ANN ARBOR, Mich. (AP) - Voters in Ann Arbor, Ypsilanti and Ypsilanti Township are expected to decide in May on a proposed public transit tax to raise nearly $4.4 million in annual funding. The Ann Arbor News reports campaigns with competing messages are taking place after the Ann Arbor Area Transportation Authority voted last week to place a 0.7-mill transit tax on the May 6 ballot in the three Washtenaw County communities
Ann Arbor Area Transportation Authority officials hope to begin making service upgrades in August. That’s if voters in Ann Arbor, Ypsilanti, and Ypsilanti Township pass a .7 mill tax that will be on the May ballot.
Efforts to boost the minimum wage are underway at all levels of government, and now you can add Ypsilanti to the list. MLive.com reported this morning City Councilman Peter Murdock is planning to introduce a resolution to boost the minimum wage from the current $7.40 to $10.10 per hour.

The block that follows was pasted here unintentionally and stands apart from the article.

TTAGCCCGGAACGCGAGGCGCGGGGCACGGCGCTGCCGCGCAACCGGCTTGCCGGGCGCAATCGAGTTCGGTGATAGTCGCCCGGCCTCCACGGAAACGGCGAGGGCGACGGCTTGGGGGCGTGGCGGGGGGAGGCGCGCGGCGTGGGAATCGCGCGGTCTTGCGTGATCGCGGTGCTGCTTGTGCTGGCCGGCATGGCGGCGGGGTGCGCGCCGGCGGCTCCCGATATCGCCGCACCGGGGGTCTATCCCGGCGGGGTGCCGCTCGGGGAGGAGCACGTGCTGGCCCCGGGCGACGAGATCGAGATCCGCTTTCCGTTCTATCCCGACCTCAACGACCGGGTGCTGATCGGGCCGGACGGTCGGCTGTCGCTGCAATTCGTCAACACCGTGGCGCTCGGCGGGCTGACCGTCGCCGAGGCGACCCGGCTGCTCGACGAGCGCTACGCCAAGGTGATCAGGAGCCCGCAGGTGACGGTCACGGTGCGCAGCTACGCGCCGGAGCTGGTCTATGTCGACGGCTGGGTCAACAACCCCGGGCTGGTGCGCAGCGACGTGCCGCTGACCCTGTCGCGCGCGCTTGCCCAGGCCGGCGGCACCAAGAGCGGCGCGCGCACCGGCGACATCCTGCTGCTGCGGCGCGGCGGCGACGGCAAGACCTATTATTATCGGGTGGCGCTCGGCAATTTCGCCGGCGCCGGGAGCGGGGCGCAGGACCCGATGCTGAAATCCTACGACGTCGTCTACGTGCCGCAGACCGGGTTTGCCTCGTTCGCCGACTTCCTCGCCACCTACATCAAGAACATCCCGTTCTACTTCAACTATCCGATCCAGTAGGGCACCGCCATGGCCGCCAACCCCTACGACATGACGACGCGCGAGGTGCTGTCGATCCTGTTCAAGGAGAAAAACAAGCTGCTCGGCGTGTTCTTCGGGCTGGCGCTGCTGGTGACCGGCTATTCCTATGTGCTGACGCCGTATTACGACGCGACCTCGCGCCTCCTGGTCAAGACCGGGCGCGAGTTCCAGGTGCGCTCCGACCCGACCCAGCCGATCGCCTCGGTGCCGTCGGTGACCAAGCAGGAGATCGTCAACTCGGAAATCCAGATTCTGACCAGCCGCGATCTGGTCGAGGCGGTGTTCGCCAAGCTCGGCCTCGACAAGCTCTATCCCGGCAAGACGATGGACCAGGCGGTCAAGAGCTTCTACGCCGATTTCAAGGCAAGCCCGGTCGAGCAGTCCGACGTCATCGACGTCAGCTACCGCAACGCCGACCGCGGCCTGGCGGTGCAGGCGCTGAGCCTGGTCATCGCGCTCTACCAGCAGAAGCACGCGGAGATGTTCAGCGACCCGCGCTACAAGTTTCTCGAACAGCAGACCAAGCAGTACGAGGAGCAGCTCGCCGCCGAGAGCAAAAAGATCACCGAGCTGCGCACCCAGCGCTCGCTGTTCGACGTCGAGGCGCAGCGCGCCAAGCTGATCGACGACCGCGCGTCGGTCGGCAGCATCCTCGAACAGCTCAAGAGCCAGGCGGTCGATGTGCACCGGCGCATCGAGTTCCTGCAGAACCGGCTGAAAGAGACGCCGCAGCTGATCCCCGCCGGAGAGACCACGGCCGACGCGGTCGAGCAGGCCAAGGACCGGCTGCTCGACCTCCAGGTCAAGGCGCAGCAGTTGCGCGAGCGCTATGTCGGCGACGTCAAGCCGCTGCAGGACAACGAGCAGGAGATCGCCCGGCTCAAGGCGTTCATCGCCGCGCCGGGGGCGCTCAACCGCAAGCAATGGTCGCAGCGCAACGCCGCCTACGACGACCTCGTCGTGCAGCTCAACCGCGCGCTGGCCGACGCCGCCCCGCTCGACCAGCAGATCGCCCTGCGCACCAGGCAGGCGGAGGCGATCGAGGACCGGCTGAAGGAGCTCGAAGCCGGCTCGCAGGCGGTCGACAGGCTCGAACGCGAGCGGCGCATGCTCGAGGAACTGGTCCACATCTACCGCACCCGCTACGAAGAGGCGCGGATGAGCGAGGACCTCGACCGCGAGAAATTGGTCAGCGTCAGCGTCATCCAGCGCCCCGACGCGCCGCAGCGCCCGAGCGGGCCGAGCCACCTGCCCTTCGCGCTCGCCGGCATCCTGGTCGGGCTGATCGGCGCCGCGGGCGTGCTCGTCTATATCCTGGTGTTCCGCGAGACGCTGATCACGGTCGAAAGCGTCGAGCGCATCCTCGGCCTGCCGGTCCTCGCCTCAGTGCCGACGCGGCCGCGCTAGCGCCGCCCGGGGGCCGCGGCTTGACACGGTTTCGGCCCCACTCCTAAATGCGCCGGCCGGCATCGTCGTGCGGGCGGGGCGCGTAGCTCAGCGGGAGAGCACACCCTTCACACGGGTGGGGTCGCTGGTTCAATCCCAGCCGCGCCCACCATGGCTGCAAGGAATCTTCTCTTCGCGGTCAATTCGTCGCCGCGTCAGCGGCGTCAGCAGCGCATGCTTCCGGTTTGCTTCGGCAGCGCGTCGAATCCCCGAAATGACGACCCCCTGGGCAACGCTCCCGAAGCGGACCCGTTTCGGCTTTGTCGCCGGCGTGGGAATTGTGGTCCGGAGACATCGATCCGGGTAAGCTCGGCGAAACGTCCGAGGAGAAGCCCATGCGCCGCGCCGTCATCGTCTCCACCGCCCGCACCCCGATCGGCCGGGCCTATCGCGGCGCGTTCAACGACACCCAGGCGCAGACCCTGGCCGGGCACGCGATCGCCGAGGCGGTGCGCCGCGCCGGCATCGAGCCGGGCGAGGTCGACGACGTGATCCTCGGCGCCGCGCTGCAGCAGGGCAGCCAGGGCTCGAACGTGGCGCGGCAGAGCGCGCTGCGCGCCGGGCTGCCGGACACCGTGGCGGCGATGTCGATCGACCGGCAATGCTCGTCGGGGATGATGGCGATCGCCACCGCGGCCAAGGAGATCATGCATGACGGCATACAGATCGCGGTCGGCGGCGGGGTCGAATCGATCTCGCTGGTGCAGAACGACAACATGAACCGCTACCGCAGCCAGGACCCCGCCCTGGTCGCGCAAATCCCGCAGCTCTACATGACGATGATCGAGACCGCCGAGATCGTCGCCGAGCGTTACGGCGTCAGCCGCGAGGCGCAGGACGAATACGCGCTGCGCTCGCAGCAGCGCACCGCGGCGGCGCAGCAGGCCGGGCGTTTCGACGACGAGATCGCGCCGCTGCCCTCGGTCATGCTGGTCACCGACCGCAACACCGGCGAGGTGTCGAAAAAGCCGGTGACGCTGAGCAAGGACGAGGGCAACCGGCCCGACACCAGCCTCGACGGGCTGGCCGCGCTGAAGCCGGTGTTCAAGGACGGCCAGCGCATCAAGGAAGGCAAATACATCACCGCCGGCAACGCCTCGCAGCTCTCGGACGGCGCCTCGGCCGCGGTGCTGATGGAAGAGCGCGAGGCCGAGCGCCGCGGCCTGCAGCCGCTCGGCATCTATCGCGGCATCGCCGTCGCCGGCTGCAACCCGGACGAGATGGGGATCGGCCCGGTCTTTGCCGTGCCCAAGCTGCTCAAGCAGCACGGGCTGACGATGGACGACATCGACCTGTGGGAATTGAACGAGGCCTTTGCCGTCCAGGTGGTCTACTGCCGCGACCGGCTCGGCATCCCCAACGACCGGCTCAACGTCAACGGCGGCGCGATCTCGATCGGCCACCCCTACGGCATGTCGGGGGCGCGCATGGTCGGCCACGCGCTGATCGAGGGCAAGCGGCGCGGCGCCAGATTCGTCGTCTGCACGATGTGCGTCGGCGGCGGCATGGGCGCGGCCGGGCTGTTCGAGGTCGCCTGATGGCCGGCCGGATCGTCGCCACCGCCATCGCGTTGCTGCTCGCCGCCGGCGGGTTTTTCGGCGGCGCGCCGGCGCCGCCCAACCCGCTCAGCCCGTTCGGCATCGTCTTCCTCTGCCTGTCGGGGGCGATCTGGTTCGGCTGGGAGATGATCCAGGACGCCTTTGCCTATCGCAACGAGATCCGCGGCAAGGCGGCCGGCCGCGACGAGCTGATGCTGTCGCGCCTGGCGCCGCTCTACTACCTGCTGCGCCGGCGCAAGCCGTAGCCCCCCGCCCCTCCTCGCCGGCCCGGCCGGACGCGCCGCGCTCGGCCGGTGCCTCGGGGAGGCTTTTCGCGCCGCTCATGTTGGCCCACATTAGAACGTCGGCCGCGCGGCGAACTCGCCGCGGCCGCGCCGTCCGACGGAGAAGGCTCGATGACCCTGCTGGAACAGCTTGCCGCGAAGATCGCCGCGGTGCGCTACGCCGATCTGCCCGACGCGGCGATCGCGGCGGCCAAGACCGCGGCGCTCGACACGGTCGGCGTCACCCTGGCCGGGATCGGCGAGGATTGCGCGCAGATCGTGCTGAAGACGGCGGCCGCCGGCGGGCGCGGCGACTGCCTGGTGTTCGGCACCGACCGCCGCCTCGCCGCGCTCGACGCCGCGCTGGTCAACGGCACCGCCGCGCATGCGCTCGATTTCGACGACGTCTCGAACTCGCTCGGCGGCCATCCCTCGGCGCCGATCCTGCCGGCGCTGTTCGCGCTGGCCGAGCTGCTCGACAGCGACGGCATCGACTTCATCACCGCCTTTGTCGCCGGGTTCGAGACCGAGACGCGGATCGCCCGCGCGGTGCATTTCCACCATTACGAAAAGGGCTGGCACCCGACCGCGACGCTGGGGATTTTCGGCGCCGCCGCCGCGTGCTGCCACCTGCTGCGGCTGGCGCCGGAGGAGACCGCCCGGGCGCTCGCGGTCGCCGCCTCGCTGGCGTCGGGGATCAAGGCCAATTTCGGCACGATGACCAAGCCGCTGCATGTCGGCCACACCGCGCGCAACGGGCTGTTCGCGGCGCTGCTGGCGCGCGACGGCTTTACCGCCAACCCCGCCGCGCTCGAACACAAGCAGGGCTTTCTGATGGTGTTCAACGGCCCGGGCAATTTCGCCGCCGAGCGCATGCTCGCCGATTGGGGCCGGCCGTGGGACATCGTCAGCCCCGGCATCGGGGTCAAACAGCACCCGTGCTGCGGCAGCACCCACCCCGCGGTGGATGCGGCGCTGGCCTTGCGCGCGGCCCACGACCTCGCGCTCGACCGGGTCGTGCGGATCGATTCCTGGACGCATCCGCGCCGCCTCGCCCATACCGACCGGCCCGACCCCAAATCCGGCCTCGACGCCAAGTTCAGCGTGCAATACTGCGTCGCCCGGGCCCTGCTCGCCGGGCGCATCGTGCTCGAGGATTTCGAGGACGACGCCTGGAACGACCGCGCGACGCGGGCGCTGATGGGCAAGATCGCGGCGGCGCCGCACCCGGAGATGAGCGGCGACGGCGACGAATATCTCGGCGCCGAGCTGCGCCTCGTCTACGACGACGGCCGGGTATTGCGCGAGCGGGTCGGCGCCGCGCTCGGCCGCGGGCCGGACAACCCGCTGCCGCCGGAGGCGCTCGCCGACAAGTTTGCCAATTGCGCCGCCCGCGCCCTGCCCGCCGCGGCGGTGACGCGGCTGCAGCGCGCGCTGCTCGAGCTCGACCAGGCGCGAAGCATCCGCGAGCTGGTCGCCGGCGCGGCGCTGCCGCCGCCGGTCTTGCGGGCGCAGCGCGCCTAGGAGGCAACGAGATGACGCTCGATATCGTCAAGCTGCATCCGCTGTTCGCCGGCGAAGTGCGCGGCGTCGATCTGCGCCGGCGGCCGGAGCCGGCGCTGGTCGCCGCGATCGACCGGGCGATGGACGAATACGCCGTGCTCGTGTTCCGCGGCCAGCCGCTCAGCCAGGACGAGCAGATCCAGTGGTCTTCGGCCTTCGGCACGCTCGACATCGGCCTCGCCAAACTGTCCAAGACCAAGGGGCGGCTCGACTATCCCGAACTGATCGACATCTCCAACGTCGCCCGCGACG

Washtenaw County’s approximately 60,000 residents on Medicaid or without any dental insurance will have a source for dental work starting next year. The Washtenaw County Commissioners Wednesday night approved plans for a Public Health Department owned dental clinic.
WEMU's Andrew Cluley reports on a recent survey that indicates the community would support a tax hike to pay for more public transit.
63 percent of Ann Arbor, Ypsilanti, and Ypsilanti Township voters polled would probably or definitely vote for a new tax of less than one mill for additional service. The survey was conducted in October through December for the AAATA.